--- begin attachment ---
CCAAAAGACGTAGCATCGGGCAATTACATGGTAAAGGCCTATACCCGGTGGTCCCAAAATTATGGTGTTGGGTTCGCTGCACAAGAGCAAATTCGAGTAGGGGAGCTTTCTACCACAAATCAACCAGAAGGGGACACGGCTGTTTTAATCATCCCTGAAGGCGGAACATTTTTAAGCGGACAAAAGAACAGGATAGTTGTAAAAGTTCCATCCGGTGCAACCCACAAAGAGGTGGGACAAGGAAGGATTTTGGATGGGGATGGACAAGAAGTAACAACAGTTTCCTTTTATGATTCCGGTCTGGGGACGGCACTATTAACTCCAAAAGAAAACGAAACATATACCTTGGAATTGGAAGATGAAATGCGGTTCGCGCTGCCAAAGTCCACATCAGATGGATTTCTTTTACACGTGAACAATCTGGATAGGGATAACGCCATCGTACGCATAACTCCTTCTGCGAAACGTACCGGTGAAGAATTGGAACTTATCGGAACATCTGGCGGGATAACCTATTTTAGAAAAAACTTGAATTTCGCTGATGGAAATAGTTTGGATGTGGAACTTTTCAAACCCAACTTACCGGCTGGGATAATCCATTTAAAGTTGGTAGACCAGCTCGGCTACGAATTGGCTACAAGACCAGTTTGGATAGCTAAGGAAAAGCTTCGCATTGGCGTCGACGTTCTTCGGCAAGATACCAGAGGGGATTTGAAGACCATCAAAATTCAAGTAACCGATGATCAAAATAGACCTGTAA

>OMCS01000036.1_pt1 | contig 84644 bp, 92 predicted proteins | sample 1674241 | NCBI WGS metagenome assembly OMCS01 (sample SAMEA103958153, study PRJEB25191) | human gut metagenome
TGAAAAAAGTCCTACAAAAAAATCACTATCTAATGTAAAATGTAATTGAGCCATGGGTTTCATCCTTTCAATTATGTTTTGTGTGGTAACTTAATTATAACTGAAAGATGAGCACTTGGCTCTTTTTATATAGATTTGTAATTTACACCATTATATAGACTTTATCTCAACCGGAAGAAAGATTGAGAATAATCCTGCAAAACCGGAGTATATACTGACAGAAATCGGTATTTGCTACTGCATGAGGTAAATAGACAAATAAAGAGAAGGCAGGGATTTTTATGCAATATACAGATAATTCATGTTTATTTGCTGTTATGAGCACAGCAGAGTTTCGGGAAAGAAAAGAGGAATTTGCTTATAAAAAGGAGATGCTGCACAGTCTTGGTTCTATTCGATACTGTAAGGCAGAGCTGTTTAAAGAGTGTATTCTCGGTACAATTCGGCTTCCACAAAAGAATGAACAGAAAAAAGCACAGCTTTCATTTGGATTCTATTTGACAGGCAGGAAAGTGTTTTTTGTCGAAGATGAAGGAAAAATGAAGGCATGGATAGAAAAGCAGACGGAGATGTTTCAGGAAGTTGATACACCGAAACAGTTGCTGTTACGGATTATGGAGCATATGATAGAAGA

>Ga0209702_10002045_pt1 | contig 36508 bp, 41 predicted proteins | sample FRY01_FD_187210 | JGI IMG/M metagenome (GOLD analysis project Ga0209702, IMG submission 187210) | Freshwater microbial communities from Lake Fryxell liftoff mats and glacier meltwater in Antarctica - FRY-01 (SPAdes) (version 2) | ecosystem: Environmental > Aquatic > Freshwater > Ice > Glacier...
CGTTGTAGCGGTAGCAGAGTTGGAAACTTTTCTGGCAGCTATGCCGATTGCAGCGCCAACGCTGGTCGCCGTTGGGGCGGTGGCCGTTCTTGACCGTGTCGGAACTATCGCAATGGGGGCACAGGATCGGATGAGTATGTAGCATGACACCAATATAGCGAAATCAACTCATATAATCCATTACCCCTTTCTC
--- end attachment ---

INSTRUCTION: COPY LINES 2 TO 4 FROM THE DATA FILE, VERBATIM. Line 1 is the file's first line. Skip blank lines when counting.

>OMCS01000036.1_pt1 | contig 84644 bp, 92 predicted proteins | sample 1674241 | NCBI WGS metagenome assembly OMCS01 (sample SAMEA103958153, study PRJEB25191) | human gut metagenome
TGAAAAAAGTCCTACAAAAAAATCACTATCTAATGTAAAATGTAATTGAGCCATGGGTTTCATCCTTTCAATTATGTTTTGTGTGGTAACTTAATTATAACTGAAAGATGAGCACTTGGCTCTTTTTATATAGATTTGTAATTTACACCATTATATAGACTTTATCTCAACCGGAAGAAAGATTGAGAATAATCCTGCAAAACCGGAGTATATACTGACAGAAATCGGTATTTGCTACTGCATGAGGTAAATAGACAAATAAAGAGAAGGCAGGGATTTTTATGCAATATACAGATAATTCATGTTTATTTGCTGTTATGAGCACAGCAGAGTTTCGGGAAAGAAAAGAGGAATTTGCTTATAAAAAGGAGATGCTGCACAGTCTTGGTTCTATTCGATACTGTAAGGCAGAGCTGTTTAAAGAGTGTATTCTCGGTACAATTCGGCTTCCACAAAAGAATGAACAGAAAAAAGCACAGCTTTCATTTGGATTCTATTTGACAGGCAGGAAAGTGTTTTTTGTCGAAGATGAAGGAAAAATGAAGGCATGGATAGAAAAGCAGACGGAGATGTTTCAGGAAGTTGATACACCGAAACAGTTGCTGTTACGGATTATGGAGCATATGATAGAAGA

>Ga0209702_10002045_pt1 | contig 36508 bp, 41 predicted proteins | sample FRY01_FD_187210 | JGI IMG/M metagenome (GOLD analysis project Ga0209702, IMG submission 187210) | Freshwater microbial communities from Lake Fryxell liftoff mats and glacier meltwater in Antarctica - FRY-01 (SPAdes) (version 2) | ecosystem: Environmental > Aquatic > Freshwater > Ice > Glacier...